According to Tolleif George, Tolleif was in prison for 2 1/2 years, but the period I describe above is from Sept. 1, 1807, to Jan. 17, 1809, just a scant 1 1/2 years. Certainly Tolleif could have been aboard the ship a year before the mutiny, or it could be another prison ship.

Additional research will give us answers, but we have now come a long bit on the way. As mentioned earlier, the six microfilms contain information that is not in the Digital Archive. These microfilms should contain some very interesting information about Tolleif.

This is what I found on the microfilm: Chatham, ADM 103/61 nr. 670:

-Number. 670
-By what Ship, or how taken. A Cutter
-Time when. 01 September 1807
-Place where. Yarmouth in Norfolk, England
-Name of Prize. Welforenniet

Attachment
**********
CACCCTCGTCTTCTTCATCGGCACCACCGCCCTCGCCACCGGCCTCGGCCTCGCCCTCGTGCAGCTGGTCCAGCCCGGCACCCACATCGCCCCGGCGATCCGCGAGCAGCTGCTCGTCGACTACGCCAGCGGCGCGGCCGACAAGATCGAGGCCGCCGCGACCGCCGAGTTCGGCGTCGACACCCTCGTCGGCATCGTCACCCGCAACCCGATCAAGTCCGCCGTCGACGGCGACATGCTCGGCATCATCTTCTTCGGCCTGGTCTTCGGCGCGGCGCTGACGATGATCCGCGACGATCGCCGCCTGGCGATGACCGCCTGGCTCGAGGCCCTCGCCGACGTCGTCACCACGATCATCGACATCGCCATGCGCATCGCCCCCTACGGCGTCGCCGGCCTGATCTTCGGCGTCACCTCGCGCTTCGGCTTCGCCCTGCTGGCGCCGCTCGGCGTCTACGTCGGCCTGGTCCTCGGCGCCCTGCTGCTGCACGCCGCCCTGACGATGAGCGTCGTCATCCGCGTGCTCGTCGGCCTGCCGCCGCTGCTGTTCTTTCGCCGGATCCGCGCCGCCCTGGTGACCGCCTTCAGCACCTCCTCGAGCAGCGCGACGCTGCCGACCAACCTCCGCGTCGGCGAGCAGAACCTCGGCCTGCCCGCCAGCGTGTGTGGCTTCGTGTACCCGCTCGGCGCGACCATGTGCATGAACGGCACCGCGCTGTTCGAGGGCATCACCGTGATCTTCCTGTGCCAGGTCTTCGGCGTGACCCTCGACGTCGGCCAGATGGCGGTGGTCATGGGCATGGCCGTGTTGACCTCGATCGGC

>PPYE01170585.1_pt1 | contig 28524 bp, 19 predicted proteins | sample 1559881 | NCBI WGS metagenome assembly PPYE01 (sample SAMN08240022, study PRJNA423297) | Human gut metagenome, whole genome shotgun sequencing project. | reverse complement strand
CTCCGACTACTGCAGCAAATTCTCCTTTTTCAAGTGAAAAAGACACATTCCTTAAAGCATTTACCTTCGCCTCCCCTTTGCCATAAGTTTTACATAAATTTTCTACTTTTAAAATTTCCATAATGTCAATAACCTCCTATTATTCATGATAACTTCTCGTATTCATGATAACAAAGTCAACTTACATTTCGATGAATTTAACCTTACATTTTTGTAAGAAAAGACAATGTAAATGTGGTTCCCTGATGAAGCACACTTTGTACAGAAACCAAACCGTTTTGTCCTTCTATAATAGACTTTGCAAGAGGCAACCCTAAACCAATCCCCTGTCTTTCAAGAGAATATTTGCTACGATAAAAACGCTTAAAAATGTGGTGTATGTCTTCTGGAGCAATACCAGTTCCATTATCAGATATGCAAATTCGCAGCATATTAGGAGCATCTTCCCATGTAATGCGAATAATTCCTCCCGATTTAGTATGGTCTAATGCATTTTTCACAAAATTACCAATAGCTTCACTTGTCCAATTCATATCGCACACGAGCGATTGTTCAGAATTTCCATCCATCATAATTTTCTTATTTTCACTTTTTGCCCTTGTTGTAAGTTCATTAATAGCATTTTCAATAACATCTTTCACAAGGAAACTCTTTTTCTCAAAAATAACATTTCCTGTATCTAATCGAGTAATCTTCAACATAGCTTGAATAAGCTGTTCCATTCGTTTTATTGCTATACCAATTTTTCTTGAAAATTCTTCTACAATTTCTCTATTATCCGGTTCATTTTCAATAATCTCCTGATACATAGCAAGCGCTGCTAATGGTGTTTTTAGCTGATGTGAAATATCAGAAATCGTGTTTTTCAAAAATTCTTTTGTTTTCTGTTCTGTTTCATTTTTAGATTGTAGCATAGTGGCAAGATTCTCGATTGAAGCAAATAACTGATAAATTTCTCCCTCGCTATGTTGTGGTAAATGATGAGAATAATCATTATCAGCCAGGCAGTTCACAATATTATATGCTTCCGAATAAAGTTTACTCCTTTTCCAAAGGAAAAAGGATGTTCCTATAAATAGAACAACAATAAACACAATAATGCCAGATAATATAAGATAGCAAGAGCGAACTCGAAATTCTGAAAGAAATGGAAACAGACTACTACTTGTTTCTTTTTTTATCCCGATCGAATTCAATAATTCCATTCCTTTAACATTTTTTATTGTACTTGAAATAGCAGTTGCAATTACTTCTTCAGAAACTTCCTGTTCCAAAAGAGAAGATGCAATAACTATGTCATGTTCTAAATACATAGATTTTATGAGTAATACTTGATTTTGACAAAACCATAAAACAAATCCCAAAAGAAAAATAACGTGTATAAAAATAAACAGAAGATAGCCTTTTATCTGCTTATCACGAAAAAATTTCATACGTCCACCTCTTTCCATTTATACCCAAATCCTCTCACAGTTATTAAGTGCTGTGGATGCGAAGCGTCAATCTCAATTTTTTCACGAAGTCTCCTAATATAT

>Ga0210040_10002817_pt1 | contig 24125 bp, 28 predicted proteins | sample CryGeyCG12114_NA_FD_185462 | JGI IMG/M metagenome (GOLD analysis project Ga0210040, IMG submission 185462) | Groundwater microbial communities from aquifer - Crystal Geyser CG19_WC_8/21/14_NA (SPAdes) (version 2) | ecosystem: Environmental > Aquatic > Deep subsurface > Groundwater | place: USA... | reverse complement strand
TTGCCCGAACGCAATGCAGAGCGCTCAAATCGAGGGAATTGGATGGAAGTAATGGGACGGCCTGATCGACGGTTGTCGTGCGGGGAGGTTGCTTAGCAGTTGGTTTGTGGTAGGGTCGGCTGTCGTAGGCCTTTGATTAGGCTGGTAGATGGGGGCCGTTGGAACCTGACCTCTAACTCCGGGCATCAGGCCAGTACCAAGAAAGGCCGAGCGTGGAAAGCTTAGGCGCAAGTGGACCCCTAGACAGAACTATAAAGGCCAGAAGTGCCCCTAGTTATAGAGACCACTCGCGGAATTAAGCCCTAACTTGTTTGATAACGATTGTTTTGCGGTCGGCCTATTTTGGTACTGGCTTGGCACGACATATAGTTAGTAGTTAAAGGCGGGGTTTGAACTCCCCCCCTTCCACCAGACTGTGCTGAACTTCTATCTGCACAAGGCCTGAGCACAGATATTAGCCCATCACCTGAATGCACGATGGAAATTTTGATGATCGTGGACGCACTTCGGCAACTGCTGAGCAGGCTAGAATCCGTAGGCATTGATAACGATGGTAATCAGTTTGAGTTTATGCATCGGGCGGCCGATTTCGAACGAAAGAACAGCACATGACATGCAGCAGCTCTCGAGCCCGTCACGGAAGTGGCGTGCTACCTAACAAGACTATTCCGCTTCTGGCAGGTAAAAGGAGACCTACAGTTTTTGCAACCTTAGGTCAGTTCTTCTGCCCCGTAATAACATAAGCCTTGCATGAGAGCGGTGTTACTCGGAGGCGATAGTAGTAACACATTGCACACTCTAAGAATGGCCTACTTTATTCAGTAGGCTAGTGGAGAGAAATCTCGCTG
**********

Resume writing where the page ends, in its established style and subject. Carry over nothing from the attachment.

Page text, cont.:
-Whether Man of War, Privateer, or Merchant-Vessel. Merchant-Vessel

-Prisoners Names. Tolef Tomsen
-Quality. Seaman
-Time when received into Custody. 03 December 1807
-From what Ship, or whence received. Wool..t (Woolwat ?)
-Place of Nativity. Nth. Bergen

-Age. 28
-Stature. 5/ 4 1/2
-Visage and Complexion. Oval, P..l
-Hair. Red
-Eyes. Blue
-Marks or Wounds. Pimpled

-Exchanged, Discharged, Died, or Escaped. Discharged
-Time when. 17 January 1809
-Whither, and by what Order if discharged. Bedre Tider


Written by
Roger Fossum

Translated by
Keith Thomsen

Copyright © 2003 - 2024, Roger Fossum